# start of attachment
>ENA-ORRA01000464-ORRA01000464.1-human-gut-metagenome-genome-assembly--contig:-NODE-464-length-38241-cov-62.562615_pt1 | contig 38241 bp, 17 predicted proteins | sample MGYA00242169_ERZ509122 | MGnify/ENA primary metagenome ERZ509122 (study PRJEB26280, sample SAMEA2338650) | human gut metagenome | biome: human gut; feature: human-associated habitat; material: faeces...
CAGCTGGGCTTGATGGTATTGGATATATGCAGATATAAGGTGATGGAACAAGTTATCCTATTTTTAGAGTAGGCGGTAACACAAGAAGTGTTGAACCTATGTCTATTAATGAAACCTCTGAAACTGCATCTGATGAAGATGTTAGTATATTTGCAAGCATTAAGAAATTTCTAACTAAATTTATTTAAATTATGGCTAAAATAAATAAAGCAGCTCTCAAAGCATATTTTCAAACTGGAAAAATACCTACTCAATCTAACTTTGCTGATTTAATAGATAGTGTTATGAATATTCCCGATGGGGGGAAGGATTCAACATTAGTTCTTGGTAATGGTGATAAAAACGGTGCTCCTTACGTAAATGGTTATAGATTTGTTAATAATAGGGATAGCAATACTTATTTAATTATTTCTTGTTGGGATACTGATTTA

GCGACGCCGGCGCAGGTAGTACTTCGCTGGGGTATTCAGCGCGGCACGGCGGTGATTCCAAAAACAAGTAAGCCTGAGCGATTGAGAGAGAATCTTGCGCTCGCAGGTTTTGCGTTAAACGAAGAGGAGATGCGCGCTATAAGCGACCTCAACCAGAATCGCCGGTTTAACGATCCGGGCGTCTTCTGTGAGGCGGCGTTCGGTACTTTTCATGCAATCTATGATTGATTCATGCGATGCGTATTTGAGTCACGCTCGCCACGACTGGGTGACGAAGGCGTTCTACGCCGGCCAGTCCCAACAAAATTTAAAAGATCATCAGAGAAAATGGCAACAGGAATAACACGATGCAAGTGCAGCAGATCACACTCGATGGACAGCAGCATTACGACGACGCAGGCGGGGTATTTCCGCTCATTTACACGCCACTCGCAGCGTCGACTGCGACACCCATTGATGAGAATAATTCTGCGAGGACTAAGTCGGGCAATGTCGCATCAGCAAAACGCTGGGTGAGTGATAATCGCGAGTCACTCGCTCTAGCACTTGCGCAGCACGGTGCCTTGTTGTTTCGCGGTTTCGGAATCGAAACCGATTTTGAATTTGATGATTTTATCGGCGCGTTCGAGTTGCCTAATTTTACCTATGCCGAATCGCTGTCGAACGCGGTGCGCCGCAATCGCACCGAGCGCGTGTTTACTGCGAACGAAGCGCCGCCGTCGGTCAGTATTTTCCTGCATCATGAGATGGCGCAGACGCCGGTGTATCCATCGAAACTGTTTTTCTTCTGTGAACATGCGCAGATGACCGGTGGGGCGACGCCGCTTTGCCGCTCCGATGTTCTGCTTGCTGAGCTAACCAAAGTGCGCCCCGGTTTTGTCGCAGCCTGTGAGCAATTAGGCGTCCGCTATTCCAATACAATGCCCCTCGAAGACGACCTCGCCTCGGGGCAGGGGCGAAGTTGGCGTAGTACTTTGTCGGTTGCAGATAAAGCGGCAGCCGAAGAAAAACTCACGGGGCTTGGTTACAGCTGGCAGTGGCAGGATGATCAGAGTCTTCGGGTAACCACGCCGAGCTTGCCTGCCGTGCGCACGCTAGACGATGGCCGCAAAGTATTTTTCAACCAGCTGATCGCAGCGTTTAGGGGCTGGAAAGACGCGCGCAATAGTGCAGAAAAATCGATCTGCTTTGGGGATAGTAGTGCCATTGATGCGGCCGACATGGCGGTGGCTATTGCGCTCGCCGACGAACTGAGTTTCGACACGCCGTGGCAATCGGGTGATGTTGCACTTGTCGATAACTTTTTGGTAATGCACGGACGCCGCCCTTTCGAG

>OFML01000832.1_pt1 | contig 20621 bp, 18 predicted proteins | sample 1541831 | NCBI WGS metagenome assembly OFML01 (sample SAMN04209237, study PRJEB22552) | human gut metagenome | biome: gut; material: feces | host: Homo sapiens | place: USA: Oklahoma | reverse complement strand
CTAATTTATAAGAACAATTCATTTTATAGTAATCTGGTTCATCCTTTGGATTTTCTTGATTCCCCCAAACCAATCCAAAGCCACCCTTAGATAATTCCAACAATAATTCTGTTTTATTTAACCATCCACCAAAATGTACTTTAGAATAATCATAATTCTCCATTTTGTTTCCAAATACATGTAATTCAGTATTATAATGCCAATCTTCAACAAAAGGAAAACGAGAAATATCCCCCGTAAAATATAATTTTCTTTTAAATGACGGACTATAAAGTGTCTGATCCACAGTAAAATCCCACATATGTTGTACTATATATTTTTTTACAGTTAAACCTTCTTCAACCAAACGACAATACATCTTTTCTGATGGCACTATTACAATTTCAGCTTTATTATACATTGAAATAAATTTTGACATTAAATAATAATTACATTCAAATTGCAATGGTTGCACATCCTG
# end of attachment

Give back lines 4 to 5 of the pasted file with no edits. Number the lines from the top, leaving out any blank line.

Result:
>OFML01000832.1_pt1 | contig 20621 bp, 18 predicted proteins | sample 1541831 | NCBI WGS metagenome assembly OFML01 (sample SAMN04209237, study PRJEB22552) | human gut metagenome | biome: gut; material: feces | host: Homo sapiens | place: USA: Oklahoma | reverse complement strand
CTAATTTATAAGAACAATTCATTTTATAGTAATCTGGTTCATCCTTTGGATTTTCTTGATTCCCCCAAACCAATCCAAAGCCACCCTTAGATAATTCCAACAATAATTCTGTTTTATTTAACCATCCACCAAAATGTACTTTAGAATAATCATAATTCTCCATTTTGTTTCCAAATACATGTAATTCAGTATTATAATGCCAATCTTCAACAAAAGGAAAACGAGAAATATCCCCCGTAAAATATAATTTTCTTTTAAATGACGGACTATAAAGTGTCTGATCCACAGTAAAATCCCACATATGTTGTACTATATATTTTTTTACAGTTAAACCTTCTTCAACCAAACGACAATACATCTTTTCTGATGGCACTATTACAATTTCAGCTTTATTATACATTGAAATAAATTTTGACATTAAATAATAATTACATTCAAATTGCAATGGTTGCACATCCTG